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Bathroom exhaust fan

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  1. #1
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    Default Bathroom exhaust fan

    Hi,
    Can anyone recommend a brand of bathroom exhaust fan that would suit a bathroom 1.8m x 3.5m?......something quiet

    Also am thinking to get a ceiling type fan placed over our proposed combined bath+shower.......the fan would then have a flexible duct run thru the cieling cavity and point up directly under a roof whirly bird hopefully saving on having to cut another hole in our metal roof........would this work OK?.......I did not want to vent moist air directly into the roof cavity alone

    cheers

  2. #2
    GeoffW1
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    Hi,

    Numerous brands. I'd buy on looks, although methinks the IXL brand is overpriced, as I've said elsewhere (lawsuit coming).

    On the ones where I've read the instructions they all say not to install it directly over the shower, as too much spray can enter the motor. Place it to one side, say 1 metre.

    We have used a HPM fan+light, R620 model, for years and it has been very good.

    If you want heat lamps there as well, the choice is different. I like Hella (oops Heller) models.

    Cheers

  3. #3
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    I have just been through this researching the various fans and their capacity. Like many things you can buy various brands which all look the same - some probably are, others slight variation in output etc.

    I ended up buying a Martec which seems to have a good name - others probably copied this. Better warranty than some of the others identical. I paid about $89 from local shop, can get a bit cheaper on line. Very quite and no vibration like the old type Mistrals etc. It is a drum fan rather than fan blades - it can push the air through the flex tube to expel , which the fan blade type is not designed to do. I have tested it with and without ducting in place and there is minimal suction lost. 240 m3 p/hour may be enough for your room, my bathroom is 1.8x2.4

    Martec - Tetra Square Exhaust Fan in White

    Re ducting, as you have a tin roof which I assume does not breath like a tile roof if no sarking, you can vent to underside of eave which may be easier.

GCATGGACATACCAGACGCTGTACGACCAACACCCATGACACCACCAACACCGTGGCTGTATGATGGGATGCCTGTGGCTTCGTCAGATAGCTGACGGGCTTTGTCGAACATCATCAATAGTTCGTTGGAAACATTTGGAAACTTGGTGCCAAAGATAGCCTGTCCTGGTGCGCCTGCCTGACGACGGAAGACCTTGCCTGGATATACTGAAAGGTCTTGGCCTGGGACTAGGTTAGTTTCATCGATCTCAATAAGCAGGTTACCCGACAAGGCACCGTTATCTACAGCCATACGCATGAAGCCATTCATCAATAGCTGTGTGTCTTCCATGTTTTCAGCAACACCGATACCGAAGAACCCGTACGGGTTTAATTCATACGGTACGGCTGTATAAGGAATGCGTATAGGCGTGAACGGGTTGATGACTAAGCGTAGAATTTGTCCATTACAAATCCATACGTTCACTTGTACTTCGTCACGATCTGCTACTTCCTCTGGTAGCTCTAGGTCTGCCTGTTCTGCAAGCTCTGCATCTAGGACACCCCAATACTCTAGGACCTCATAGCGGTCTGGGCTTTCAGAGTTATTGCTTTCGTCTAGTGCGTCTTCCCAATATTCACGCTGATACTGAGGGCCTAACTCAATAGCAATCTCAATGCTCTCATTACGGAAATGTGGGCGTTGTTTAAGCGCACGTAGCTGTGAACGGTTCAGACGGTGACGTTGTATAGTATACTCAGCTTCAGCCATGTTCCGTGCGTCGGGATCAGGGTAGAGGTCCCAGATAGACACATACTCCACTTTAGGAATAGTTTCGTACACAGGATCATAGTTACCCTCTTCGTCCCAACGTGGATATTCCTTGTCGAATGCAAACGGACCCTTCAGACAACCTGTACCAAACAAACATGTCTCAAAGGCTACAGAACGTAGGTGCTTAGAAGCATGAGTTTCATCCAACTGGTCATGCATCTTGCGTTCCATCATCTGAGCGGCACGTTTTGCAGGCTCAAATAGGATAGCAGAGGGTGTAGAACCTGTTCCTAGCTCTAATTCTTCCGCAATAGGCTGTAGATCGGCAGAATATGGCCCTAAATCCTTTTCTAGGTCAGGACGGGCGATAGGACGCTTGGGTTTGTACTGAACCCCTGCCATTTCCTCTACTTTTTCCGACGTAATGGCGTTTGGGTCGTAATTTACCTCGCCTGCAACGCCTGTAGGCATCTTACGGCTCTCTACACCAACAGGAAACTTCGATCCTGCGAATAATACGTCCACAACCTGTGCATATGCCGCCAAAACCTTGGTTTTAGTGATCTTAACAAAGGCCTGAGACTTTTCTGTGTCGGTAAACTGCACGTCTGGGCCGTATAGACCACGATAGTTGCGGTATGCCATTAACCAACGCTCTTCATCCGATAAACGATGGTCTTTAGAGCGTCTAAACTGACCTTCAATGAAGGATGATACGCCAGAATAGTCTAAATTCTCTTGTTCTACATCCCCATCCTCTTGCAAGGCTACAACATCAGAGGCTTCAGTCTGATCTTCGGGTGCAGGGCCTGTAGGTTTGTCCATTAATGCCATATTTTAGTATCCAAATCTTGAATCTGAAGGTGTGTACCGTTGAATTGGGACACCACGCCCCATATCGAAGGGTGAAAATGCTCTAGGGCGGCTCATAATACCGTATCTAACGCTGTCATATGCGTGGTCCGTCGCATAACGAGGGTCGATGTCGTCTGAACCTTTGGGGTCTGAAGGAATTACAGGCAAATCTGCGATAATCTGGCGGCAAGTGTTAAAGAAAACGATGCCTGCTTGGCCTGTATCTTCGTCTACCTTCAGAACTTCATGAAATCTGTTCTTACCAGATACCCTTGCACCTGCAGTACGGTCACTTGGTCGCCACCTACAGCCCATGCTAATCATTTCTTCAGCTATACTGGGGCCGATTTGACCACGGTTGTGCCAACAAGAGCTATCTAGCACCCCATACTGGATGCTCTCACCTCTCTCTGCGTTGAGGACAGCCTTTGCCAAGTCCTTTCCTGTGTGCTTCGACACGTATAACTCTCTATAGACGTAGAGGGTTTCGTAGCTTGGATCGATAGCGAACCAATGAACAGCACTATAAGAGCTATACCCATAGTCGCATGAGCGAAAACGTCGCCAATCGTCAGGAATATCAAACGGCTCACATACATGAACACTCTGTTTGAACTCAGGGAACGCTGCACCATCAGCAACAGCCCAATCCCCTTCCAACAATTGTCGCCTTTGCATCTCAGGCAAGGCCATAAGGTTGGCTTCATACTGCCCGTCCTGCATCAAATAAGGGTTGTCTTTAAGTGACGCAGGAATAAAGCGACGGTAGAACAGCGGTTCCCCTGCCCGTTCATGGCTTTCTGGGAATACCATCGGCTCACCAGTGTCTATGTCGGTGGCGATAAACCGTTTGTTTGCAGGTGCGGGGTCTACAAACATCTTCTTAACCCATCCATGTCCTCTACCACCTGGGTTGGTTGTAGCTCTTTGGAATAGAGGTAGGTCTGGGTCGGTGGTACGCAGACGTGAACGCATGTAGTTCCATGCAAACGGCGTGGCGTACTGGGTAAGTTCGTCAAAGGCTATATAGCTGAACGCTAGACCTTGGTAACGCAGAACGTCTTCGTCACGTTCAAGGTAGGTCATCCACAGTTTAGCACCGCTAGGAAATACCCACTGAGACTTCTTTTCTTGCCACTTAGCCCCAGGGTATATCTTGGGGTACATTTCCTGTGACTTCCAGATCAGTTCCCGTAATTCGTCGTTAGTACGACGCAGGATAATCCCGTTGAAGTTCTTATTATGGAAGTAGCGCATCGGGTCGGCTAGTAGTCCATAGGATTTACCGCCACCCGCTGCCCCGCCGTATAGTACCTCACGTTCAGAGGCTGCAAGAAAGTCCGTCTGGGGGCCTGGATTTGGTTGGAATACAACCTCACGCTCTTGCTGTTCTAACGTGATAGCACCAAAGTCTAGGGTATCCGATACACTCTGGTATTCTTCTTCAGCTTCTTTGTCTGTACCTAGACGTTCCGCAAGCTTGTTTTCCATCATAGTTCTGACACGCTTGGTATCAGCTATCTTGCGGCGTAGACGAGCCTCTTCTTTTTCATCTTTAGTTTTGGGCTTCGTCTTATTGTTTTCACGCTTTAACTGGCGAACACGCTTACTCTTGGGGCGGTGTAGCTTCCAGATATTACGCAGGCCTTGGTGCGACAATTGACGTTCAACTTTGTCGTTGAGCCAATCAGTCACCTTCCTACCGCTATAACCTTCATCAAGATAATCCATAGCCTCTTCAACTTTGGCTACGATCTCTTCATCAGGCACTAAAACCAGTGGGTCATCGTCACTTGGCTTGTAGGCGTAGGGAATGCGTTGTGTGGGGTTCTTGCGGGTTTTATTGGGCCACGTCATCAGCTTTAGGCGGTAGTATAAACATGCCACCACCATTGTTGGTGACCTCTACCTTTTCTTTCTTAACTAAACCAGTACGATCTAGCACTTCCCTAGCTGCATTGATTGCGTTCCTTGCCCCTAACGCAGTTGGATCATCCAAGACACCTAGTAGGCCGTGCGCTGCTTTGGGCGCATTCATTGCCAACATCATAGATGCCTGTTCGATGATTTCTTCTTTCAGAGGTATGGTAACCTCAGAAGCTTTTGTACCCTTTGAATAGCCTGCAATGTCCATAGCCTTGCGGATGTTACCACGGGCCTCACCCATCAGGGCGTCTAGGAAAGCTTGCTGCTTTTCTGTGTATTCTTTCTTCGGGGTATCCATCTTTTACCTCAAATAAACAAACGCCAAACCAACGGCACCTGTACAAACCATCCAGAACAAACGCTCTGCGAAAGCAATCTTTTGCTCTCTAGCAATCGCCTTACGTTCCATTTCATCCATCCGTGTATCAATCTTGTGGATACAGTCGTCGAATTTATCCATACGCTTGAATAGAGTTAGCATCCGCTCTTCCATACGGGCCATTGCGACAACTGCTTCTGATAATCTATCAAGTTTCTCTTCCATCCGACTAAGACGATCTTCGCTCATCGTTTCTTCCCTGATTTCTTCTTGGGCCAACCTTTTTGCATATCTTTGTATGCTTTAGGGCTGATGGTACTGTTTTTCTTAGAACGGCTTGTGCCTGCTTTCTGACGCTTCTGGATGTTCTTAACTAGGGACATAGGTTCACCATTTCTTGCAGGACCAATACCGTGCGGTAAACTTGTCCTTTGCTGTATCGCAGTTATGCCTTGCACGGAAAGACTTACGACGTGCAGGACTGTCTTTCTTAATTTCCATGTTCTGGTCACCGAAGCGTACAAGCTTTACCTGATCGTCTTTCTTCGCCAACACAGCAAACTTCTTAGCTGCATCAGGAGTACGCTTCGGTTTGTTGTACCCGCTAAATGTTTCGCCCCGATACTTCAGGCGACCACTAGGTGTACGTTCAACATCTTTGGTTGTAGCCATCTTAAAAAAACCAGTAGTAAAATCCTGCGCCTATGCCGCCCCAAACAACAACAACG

4. #4
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    When you are comparing brands, check they use 375W heat lamps, not 275W.

    I also think the IXL are a little overpriced, I have an IXL in the ensuite but put a Mistral in the bathroom, half the price, looks better and does an eqully good job. Has chugged away for a few years now no problem.
    Remember the 7 p's.
    Proper prior planning prevents piss poor performance.

  5. #5
    Old Chippy 6K
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    Quote Originally Posted by murray44 View Post
    When you are comparing brands, check they use 375W heat lamps, not 275W.
    Mmm - I'd actually recommend the opposite given these are a very costly and inefficient way to heat any room, using 400 watts more than is generally needed just costs more to run for little gain in comfort. These are really designed for local radiant heating onto the body standing under them while towelling off and dressing. As simply very large incandescent lamps my guess is that they will be banned sooner than later in any case.
    Advice from me on this forum is general and for guidance based on information given by the member posing the question. Not to be used in place of professional advice from people appropriately qualified in the relevant field. All structural work must be approved and constructed to the BCA or other relevant standards by suitably licensed persons. The person doing the work and reading my advice accepts responsibility for ensuring the work done accords with the applicable law.

  6. #6
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    Bloss,

    I thought they were a reasonably efficient and cheap way of getting a bit of instant warmth. I agree, they're only really good while you are towelling off but that's fine.

    The next cheap alternative is generally a fan heater which is probably using about 1200W on low setting.